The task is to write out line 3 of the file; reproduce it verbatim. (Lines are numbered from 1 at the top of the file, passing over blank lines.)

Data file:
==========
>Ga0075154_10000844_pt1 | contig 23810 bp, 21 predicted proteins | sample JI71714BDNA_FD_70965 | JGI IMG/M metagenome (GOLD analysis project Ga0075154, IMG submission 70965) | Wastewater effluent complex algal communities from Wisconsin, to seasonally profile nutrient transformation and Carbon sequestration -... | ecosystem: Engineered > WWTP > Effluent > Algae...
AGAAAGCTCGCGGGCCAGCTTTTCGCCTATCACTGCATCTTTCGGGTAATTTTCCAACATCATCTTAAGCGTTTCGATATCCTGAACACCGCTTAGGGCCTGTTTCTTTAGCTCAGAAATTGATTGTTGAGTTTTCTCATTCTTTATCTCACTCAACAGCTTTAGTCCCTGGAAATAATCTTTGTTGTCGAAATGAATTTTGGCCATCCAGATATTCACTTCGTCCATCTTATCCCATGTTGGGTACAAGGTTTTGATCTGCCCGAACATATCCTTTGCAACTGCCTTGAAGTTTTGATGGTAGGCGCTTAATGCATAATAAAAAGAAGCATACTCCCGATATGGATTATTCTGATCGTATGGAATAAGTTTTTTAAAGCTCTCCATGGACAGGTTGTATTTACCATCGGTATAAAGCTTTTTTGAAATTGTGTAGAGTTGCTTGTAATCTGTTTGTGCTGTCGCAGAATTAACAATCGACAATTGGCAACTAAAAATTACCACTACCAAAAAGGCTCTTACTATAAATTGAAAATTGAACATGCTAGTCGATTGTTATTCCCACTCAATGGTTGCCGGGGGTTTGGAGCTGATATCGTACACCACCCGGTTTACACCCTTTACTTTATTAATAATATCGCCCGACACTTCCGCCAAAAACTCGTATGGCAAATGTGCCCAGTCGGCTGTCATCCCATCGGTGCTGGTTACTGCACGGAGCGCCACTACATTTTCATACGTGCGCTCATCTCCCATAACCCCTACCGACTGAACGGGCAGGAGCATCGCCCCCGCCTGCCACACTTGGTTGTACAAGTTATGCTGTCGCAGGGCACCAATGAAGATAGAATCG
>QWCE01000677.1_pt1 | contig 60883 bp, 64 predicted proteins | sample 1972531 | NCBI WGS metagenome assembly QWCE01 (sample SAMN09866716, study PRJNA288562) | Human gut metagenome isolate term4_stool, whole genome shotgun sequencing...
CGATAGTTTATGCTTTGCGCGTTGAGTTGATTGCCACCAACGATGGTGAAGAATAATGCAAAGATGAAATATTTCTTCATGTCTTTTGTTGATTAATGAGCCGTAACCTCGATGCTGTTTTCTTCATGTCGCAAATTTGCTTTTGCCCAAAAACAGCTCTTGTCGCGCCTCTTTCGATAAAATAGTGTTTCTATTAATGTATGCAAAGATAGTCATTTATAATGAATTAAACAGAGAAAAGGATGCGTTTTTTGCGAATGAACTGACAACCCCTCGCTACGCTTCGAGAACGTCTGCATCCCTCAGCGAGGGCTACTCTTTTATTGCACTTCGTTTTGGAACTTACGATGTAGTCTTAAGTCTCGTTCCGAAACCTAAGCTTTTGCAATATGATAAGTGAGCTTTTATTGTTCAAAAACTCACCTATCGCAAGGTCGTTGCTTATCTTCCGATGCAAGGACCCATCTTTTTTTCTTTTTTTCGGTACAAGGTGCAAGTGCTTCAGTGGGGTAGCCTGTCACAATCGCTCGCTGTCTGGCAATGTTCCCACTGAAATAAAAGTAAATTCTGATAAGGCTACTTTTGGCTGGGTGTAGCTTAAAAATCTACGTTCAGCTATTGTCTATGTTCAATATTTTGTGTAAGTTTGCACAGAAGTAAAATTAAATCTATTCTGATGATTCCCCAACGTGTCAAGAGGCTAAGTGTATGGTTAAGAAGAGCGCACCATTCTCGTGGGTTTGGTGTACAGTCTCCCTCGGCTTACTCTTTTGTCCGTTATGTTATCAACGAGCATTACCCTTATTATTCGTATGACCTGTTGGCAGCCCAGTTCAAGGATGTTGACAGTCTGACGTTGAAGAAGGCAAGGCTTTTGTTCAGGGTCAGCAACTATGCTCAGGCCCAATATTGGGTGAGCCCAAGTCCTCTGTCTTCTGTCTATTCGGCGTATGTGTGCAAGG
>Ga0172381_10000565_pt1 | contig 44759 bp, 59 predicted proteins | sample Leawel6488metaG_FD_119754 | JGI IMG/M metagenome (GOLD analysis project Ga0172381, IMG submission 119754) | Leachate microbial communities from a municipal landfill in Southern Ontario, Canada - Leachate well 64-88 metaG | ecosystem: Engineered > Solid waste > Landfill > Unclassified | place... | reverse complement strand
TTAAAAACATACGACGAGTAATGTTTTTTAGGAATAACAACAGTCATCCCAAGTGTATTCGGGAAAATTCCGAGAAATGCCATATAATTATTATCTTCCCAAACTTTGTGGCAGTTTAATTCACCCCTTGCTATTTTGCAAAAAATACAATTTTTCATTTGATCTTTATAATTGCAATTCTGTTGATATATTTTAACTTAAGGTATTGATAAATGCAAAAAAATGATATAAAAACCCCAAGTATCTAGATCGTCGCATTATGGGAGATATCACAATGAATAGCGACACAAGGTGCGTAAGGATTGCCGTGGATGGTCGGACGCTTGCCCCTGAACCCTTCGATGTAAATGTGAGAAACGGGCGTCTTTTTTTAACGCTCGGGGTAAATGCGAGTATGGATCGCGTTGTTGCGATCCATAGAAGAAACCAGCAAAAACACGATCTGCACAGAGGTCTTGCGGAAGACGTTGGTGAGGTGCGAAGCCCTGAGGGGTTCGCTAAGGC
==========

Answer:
>QWCE01000677.1_pt1 | contig 60883 bp, 64 predicted proteins | sample 1972531 | NCBI WGS metagenome assembly QWCE01 (sample SAMN09866716, study PRJNA288562) | Human gut metagenome isolate term4_stool, whole genome shotgun sequencing...